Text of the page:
By Angelos Anastasiou
THE FORMER boss of now-defunct Laiki Bank Andreas Vgenopoulos rekindled his row with the head of the Cyprus Securities and Exchange Commission (CySEC) Demetra Kalogirou on Monday, accusing her of “serious criminal offences”.
In a scathing statement, Vgenopoulos referred to last week’s decision by the CySEC to impose a €100,000 fine on Hellenic Bank for a 2012 deal to buy a plot of land from the archbishopric – then the bank’s main shareholder – for €15.5 million.
In its ruling, the commission deemed Hellenic guilty of violating its obligation to treat its shareholders equally as the decision to spend an amount equal to one-quarter of its minimum capital requirement shortfall at the time – €66 million – on property was made to serve the archbishopric’s interests.
The CySEC also found that Hellenic had no immediate need for the land, which contradicted its announcement at the time of the transaction.
“How is it possible that only the company, but no bank officials, were fined for these offences?” wondered Vgenopoulos. “Could they have been Holy Ghost-inspired, with no human intervention?”
He also argued that €100,000 was a paltry fine compared with those imposed on “tens of banking officials” mere months earlier, because “in the CySEC’s view some bulletins were incorrectly drafted.”
He was referring to a barrage of fines totalling €7 million imposed last April by the watchdog on the Bank of Cyprus and Laiki Bank, and several bank officials, for misleading disclosure of the two banks’ holdings in Greek bonds, including a €705,000 fine imposed on Vgenopoulos himself.
“Why did the chatty head of the CySEC Mrs D. Kalogirou not make her views public on this scandal and call for those involved at Hellenic Bank, the archbishopric and the Central Bank of Cyprus to be brought before justice?” Vgenopoulos asked, implying she had been selectively harsh on Laiki Bank in public statements.
The House ethics committee – itself variously pointing fingers at Vgenopoulos as one of the main culprits of the banking meltdown in Cyprus – were also in his crosshairs.
“Why have the ethics committee and all those politicians that paint themselves as scandal-fighters disappeared and gone silent?” he charged.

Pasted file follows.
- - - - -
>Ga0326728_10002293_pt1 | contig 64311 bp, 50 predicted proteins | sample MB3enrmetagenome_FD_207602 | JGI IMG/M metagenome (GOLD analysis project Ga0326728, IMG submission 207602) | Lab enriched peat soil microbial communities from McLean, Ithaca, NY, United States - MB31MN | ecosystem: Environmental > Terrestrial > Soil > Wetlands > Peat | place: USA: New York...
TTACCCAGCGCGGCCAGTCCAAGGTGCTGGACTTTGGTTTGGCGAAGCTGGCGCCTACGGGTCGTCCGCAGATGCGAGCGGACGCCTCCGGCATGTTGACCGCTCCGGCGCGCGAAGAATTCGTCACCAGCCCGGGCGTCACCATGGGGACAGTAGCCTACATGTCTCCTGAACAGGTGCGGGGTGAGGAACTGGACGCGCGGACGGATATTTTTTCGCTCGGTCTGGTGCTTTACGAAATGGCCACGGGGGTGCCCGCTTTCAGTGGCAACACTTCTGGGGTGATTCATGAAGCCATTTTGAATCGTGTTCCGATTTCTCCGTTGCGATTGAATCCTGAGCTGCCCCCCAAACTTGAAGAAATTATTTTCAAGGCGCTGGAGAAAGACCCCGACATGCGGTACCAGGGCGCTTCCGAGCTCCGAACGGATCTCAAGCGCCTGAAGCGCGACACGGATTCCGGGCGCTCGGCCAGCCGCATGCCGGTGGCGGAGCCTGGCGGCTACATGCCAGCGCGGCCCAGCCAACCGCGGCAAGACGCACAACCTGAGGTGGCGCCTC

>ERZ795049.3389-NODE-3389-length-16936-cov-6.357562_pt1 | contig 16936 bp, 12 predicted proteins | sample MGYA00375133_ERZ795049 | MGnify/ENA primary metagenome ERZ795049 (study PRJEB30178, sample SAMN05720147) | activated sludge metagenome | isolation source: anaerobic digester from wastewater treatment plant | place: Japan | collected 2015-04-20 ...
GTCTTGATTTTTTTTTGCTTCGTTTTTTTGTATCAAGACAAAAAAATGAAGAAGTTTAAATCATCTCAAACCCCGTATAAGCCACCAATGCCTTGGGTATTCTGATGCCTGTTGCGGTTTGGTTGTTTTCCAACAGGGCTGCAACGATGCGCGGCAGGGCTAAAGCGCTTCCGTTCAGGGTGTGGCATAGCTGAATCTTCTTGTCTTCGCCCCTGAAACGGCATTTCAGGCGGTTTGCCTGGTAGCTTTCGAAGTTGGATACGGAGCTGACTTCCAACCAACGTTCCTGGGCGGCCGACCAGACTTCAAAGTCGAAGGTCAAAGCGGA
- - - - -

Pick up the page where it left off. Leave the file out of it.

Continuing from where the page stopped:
“And lastly, why does the archbishop not call for a full investigation into the matter by the attorney aeneral, so that, if any criminal offences are identified, he can remove the culprits from his environment and leave no shadows in the activities of the Cyprus archbishopric?”
But the main object of his wrath was Kalogirou.
“If there is a will for Cyprus to be a state of justice, I think that the attorney general must intervene immediately in order to investigate the case and finally prosecute Mrs D. Kalogirou, whose repeated criminal offences relating to negligence have stripped the CySEC’s decisions of any legal value,” Vgenopoulos said.
The former banker has long accused Kalogirou of incompetence, and even called for the attorney general to launch a probe against her last month.
This was after she had sent him a letter asking him to provide her with evidence backing his claim that Michalis Sarris – his replacement as Laiki boss from January to August 2012 after the bank was nationalised – had intentionally lied in public about the lender’s recapitalisation prospects.
The Greek financier wrote off her inquiry as an attempt to “cover her lack of action” and referred her to the attorney general for the requested evidence.
“In any case you were obligated to monitor the market and ensure its smooth operation, while the events I have reported to you repeatedly, verbally during the second half of 2012, and in writing on October 3, 2013 occurred under your watch, it is therefore inconceivable that today, some two years later, you are asking me to furnish specific information,” he wrote back before making both letters public.